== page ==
Both Oda Projesi and Rirkrit Tiravanija deliberately mix the private and the public, with all that means in terms of informality and intimacy. They involve people who do something, often together. The initiative lies with the public, quite often children or young people, a group that more easily avoid anticipated behaviour and predetermined ways of using things. Collaboration and participation are at the core of their activities. Although both Oda Projesi and Rirkrit Tiravanija lack grand political pretensions, they do not lose sight of the idea of change. As always where human relations are pivotal, it is difficult if not impossible to describe exactly what happens and to judge whether it is successful or not. It is nevertheless clear that this method is decisive: with Oda Projesi, the method in combination with focusing on concrete space is itself the essence of their work.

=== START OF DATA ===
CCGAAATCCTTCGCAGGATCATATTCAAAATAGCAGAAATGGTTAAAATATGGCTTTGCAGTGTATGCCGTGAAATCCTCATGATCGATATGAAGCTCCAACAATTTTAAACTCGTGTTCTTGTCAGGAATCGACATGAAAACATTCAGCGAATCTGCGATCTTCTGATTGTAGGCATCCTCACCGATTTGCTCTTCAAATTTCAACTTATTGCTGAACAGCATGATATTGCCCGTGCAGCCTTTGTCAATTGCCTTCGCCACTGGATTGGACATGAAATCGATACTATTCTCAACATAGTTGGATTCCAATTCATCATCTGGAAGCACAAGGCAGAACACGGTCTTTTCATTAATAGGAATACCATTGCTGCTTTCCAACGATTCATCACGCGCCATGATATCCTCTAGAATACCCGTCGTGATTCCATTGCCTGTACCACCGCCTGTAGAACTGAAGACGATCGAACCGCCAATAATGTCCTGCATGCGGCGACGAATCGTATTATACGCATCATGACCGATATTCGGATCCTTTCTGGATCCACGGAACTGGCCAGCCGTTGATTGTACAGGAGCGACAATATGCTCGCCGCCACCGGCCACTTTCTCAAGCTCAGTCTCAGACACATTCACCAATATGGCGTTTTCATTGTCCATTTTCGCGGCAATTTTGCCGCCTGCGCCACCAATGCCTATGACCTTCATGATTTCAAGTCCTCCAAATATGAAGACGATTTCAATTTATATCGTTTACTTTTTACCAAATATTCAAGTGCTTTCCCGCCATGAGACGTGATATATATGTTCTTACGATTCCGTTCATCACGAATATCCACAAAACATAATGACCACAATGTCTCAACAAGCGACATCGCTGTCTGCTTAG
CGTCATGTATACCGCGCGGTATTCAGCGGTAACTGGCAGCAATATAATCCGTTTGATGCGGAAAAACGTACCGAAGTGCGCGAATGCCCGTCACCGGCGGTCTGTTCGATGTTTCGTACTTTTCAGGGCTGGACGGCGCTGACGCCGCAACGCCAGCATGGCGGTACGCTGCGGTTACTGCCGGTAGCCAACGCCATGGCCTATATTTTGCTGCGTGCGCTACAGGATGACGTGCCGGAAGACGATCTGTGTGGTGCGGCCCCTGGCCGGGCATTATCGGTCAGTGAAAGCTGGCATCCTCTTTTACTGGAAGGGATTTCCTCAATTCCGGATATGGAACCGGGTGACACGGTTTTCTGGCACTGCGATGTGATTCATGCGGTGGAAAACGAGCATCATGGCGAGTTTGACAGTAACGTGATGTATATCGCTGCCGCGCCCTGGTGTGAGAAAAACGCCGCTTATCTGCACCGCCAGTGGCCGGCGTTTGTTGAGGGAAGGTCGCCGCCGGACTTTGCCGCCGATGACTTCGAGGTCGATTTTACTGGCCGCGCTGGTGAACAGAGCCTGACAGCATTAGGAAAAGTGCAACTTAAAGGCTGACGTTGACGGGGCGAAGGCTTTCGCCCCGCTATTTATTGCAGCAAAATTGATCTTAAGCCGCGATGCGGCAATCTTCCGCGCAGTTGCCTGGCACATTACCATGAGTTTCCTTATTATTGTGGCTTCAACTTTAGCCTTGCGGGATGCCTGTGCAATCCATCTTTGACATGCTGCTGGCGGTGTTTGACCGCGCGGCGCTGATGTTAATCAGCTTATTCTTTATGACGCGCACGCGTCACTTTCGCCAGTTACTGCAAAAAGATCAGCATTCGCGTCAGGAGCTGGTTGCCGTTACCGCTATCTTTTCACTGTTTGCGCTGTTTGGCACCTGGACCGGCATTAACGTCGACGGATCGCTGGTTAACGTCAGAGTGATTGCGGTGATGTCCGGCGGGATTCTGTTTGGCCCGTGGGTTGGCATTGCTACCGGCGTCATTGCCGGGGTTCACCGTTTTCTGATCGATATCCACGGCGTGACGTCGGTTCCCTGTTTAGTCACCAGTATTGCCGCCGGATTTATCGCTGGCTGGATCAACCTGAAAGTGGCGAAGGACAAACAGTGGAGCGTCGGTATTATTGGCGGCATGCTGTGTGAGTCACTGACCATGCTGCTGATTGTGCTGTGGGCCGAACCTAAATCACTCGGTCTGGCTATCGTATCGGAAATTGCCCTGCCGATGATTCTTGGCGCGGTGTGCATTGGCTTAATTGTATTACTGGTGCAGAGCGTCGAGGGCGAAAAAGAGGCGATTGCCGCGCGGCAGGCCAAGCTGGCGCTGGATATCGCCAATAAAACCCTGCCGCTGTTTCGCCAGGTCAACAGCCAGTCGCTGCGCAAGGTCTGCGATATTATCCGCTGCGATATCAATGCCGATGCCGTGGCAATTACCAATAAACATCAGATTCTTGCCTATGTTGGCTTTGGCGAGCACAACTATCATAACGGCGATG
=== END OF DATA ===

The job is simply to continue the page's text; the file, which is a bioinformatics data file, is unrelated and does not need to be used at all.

In this context, the Vienna-based critic Christian Kravagna's distinction between four different working methods in contemporary art concerned with human interaction may be useful - 'working with others', interactive activities, collective action, and participatory practice. Written in 1998 the text, entitled Modelle partizipatorischer Praxis (Models of participatory practice), sketches a picture of a society where a feeling of political powerlessness reigns, and where real or imagined unemployment lurks around the corner. He lingers on the sociologist Ulrich Beck's notion of 'Bürgerarbeit' (citizen's work), which implies activating unused potential for political engagement in order to create an engaged civil society. 'Bürgerarbeit' would involve people on state subsidies engaging in community work, everything from helping the dying to working with the homeless and becoming involved in art and culture. For Christian Kravagna this is nothing less than a trick: where the reduced possibilities for political participation is compensated for by 'social activity', work which citizens do for free. In effect under Ulrich Beck's model people have something meaningful to do, they are rewarded, and therefore they keep quiet. And the state saves money.